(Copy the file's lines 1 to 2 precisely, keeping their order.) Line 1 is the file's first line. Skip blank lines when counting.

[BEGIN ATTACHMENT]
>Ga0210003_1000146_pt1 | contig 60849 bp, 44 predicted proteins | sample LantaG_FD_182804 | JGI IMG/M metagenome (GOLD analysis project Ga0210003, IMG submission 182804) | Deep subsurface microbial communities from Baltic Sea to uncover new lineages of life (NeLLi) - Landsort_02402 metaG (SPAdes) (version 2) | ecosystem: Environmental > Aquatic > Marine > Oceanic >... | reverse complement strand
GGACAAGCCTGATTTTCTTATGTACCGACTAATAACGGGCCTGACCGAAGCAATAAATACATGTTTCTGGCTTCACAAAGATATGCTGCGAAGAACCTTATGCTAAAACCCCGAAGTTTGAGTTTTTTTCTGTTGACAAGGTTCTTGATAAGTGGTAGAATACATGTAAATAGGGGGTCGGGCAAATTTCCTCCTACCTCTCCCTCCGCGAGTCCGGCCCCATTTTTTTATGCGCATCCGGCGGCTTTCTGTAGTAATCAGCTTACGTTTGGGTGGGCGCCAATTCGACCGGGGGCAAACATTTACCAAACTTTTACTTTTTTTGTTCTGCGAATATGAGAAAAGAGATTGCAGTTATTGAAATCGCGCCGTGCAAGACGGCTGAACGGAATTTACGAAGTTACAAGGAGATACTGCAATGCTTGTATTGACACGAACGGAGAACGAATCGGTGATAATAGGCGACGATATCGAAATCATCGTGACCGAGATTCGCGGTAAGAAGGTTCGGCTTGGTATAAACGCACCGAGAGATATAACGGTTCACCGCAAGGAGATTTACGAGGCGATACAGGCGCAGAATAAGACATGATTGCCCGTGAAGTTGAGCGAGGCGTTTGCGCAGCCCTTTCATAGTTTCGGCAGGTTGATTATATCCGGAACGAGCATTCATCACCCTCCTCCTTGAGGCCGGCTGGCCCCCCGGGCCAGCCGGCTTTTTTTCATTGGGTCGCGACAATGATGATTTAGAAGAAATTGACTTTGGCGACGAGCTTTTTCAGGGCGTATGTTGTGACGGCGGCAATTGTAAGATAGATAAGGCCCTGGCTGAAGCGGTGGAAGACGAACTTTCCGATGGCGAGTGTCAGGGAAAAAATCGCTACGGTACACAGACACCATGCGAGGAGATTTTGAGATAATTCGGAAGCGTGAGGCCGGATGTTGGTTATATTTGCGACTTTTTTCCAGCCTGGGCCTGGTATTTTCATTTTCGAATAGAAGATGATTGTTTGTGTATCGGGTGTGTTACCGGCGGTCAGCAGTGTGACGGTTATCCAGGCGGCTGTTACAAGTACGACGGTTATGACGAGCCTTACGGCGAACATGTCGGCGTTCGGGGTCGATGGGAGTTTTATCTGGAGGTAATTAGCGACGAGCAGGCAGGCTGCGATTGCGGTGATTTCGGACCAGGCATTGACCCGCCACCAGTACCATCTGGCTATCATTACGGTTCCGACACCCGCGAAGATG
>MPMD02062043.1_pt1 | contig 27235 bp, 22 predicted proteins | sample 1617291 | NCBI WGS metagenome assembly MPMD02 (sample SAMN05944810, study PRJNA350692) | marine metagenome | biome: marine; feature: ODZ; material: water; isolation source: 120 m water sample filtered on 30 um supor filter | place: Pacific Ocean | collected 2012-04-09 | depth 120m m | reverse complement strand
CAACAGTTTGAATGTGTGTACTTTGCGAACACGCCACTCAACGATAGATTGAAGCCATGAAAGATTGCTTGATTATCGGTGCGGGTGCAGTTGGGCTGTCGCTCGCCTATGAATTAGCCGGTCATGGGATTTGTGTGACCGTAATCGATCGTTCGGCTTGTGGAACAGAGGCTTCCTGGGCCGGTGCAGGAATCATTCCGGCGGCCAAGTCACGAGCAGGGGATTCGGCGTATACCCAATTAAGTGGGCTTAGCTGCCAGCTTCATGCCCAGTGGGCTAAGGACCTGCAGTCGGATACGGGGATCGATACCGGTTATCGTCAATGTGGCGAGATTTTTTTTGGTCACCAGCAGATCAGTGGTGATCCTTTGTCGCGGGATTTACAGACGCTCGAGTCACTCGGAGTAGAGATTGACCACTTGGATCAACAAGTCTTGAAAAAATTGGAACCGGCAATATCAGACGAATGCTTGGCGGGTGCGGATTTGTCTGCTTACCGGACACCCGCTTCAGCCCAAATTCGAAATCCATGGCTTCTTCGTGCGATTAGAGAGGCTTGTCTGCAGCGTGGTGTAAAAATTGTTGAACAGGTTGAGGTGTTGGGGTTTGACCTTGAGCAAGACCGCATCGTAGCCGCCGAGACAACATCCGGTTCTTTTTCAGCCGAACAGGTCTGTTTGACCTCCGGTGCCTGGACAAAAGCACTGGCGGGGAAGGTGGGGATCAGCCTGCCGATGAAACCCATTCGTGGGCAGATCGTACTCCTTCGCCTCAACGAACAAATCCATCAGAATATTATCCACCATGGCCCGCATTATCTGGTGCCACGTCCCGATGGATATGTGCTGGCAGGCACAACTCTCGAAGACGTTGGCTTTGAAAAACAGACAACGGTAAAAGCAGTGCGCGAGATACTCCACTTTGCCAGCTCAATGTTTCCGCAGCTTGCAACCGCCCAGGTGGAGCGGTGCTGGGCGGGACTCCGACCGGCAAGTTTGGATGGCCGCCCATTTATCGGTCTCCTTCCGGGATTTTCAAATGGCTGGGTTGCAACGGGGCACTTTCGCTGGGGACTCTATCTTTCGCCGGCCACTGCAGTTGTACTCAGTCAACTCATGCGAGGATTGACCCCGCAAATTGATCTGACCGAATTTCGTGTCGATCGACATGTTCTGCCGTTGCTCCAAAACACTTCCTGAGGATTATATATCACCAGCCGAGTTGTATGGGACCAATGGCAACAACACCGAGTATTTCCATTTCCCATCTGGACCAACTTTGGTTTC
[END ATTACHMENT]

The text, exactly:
>Ga0210003_1000146_pt1 | contig 60849 bp, 44 predicted proteins | sample LantaG_FD_182804 | JGI IMG/M metagenome (GOLD analysis project Ga0210003, IMG submission 182804) | Deep subsurface microbial communities from Baltic Sea to uncover new lineages of life (NeLLi) - Landsort_02402 metaG (SPAdes) (version 2) | ecosystem: Environmental > Aquatic > Marine > Oceanic >... | reverse complement strand
GGACAAGCCTGATTTTCTTATGTACCGACTAATAACGGGCCTGACCGAAGCAATAAATACATGTTTCTGGCTTCACAAAGATATGCTGCGAAGAACCTTATGCTAAAACCCCGAAGTTTGAGTTTTTTTCTGTTGACAAGGTTCTTGATAAGTGGTAGAATACATGTAAATAGGGGGTCGGGCAAATTTCCTCCTACCTCTCCCTCCGCGAGTCCGGCCCCATTTTTTTATGCGCATCCGGCGGCTTTCTGTAGTAATCAGCTTACGTTTGGGTGGGCGCCAATTCGACCGGGGGCAAACATTTACCAAACTTTTACTTTTTTTGTTCTGCGAATATGAGAAAAGAGATTGCAGTTATTGAAATCGCGCCGTGCAAGACGGCTGAACGGAATTTACGAAGTTACAAGGAGATACTGCAATGCTTGTATTGACACGAACGGAGAACGAATCGGTGATAATAGGCGACGATATCGAAATCATCGTGACCGAGATTCGCGGTAAGAAGGTTCGGCTTGGTATAAACGCACCGAGAGATATAACGGTTCACCGCAAGGAGATTTACGAGGCGATACAGGCGCAGAATAAGACATGATTGCCCGTGAAGTTGAGCGAGGCGTTTGCGCAGCCCTTTCATAGTTTCGGCAGGTTGATTATATCCGGAACGAGCATTCATCACCCTCCTCCTTGAGGCCGGCTGGCCCCCCGGGCCAGCCGGCTTTTTTTCATTGGGTCGCGACAATGATGATTTAGAAGAAATTGACTTTGGCGACGAGCTTTTTCAGGGCGTATGTTGTGACGGCGGCAATTGTAAGATAGATAAGGCCCTGGCTGAAGCGGTGGAAGACGAACTTTCCGATGGCGAGTGTCAGGGAAAAAATCGCTACGGTACACAGACACCATGCGAGGAGATTTTGAGATAATTCGGAAGCGTGAGGCCGGATGTTGGTTATATTTGCGACTTTTTTCCAGCCTGGGCCTGGTATTTTCATTTTCGAATAGAAGATGATTGTTTGTGTATCGGGTGTGTTACCGGCGGTCAGCAGTGTGACGGTTATCCAGGCGGCTGTTACAAGTACGACGGTTATGACGAGCCTTACGGCGAACATGTCGGCGTTCGGGGTCGATGGGAGTTTTATCTGGAGGTAATTAGCGACGAGCAGGCAGGCTGCGATTGCGGTGATTTCGGACCAGGCATTGACCCGCCACCAGTACCATCTGGCTATCATTACGGTTCCGACACCCGCGAAGATG